Leslie Pal (reference below) defines policy analysis as the disciplined application of intellect to public problems.
Pal writes (pages 15):
“This definition is similar to Dunn’s: “policy analysis is a process of multidisciplinary inquiry designed to create, critically assess, and communicate information that is useful in understanding and improving policies” (Dunn, 2008, p. 1).
“… policy analysis is a cognitive activity – a thinking game, if you will – a large part of which focuses on public policy outputs in terms of their problem definition, goals, and instruments.
“Ours is a broad definition and is complemented by a thicket of other conceptual terms such as policy studies, “policy science,” and “policy evaluation.” The central distinction to keep in mind is between a style of policy analysis that is more explanatory and descriptive and a style that is more applied or prescriptive, or between what Harold Lasswell (1970) called “knowledge of the policy process” and “knowledge in the policy process.”
Pal notes (pp. 16-17) that this definition has three important implications (emphasis added):
“The first is that, at least insofar as policy analysis seems to be allied with scientific disciplines, not just anyone can do it well. Ordinary citizens have opinions about public policy, but their views may be determined by prejudice or what happened to be on that morning’s front page. Sometimes people have extraordinarily strong views about policy that they cannot explain. Once again, this would seem to fall short of policy analysis. The issue this raises, of course, is the division between citizens and experts. Can policy analysis be performed only by those trained to do it? Put another way, do ordinary citizens, when they contemplate public policy issues, engage in “real” policy analysis or merely in fuzzy thinking, and can experts put aside their own personal opinions? These are not merely abstract, philosophical issues; they strike at the heart of the policy process, the engagement of citizens, and the incorporation of expertise in policy advice.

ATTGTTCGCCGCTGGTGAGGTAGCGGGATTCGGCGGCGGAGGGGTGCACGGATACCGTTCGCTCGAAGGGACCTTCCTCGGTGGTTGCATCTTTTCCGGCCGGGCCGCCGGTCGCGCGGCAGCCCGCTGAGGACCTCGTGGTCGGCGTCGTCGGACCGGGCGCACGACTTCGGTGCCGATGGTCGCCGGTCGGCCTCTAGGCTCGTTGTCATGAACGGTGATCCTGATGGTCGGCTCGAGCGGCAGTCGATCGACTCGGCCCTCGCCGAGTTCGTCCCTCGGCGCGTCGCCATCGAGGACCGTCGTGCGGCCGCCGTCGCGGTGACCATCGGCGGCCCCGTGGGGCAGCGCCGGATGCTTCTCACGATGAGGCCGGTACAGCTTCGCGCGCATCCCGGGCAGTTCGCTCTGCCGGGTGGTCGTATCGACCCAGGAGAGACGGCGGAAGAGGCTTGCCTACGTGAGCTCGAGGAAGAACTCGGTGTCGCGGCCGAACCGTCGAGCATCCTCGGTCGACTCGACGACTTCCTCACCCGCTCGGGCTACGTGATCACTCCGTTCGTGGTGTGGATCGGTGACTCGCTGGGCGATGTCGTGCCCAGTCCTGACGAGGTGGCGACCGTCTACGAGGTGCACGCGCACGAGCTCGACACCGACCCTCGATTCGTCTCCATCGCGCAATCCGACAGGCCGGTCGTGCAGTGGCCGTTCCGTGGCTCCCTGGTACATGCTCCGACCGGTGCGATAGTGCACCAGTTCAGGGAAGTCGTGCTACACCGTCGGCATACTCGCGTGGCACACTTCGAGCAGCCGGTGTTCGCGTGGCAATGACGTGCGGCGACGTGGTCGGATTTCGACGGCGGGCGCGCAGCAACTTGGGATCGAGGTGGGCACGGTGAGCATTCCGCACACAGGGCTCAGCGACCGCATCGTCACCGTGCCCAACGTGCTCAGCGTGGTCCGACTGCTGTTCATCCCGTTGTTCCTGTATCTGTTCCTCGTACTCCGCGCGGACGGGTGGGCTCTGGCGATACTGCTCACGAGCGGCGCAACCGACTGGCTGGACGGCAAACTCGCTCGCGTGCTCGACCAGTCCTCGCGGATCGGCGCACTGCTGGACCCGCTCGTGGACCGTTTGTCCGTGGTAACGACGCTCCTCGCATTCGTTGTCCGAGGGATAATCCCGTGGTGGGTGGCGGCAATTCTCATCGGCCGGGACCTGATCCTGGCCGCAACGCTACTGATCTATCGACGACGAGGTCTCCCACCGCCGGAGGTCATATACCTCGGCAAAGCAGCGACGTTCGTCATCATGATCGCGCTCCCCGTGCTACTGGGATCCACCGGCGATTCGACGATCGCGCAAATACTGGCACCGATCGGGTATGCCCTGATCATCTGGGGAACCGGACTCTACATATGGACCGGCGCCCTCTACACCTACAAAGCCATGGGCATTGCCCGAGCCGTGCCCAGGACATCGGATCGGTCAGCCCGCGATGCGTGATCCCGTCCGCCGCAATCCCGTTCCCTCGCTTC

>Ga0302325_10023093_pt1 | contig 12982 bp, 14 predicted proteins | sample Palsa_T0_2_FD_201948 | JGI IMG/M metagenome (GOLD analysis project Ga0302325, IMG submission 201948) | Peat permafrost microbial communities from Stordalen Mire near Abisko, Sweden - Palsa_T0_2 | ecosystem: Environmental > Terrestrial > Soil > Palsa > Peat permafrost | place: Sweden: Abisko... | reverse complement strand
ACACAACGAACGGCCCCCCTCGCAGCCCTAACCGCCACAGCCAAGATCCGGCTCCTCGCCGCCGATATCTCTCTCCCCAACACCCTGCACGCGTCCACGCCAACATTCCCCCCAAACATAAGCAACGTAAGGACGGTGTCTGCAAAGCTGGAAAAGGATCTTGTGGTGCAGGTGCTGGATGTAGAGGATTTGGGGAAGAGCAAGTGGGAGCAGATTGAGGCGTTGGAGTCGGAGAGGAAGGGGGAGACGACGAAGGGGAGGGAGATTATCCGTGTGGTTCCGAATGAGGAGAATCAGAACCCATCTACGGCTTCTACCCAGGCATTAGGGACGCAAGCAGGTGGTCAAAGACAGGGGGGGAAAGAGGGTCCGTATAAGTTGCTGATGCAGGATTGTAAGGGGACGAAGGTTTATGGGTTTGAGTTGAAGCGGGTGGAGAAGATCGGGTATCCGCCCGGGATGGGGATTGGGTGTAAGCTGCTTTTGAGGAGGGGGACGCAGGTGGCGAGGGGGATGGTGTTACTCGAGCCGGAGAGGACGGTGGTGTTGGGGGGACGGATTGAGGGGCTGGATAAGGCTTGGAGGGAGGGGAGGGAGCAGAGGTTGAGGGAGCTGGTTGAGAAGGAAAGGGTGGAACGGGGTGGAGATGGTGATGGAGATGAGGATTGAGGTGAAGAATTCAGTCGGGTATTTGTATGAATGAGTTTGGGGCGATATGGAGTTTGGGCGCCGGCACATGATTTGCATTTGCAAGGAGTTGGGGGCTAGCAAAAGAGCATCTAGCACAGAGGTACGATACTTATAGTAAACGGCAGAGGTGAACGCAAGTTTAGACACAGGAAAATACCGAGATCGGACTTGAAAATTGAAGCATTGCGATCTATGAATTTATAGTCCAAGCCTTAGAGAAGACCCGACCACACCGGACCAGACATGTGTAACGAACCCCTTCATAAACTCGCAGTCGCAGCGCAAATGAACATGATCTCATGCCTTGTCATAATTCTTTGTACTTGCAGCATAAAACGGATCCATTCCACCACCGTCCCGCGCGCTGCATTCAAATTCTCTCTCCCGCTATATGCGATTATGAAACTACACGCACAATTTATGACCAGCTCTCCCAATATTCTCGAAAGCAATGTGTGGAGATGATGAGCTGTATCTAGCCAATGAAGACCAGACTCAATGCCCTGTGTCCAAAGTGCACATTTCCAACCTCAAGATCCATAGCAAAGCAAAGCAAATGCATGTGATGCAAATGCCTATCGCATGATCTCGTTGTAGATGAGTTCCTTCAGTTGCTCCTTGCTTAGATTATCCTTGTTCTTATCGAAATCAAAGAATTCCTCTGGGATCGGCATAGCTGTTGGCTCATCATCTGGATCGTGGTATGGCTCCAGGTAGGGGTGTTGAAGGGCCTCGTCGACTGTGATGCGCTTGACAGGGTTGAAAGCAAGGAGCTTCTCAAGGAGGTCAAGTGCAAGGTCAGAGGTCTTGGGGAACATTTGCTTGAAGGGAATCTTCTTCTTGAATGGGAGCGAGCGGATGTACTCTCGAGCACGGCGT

The second implication, given that policy analysis should be disciplined and systematic, is that there will be both good and bad analysis. More disciplined and systematic analysis will be superior to the less disciplined and systematic. This understanding implies some intersubjective standard of judgment that will act as a benchmark for all participants in the analytical process. It points to the need for some training, especially in the use of more technically oriented forms of analysis and data generation (e.g., opinion surveys, cost-benefit analysis). Nonetheless, it has to be acknowledged that policy analysis contains an irreducible element of interpretation and perspective: that it is a form of “practical reason” that relies on a variety of techniques, a good deal of judgment, experience, and exploration (Sanderson, 2009). There is no exact science, for example, of structuring policy problems. As we noted earlier, policy problems are almost always complex and multi-faceted, and so defining or structuring the problem depends very much on which elements the analyst emphasizes and how those elements are imaginatively combined. Yet all analysis should not be viewed as purely subjective. As was mentioned, a substantial part of policy analysis does rely on specific methodological techniques of data gathering, research, and assessment. Moreover, in a democratic policy process, policy problems should be debated and exposed to discussion and criticism, as a means of correcting mistakes as well as generating intersubjective consensus.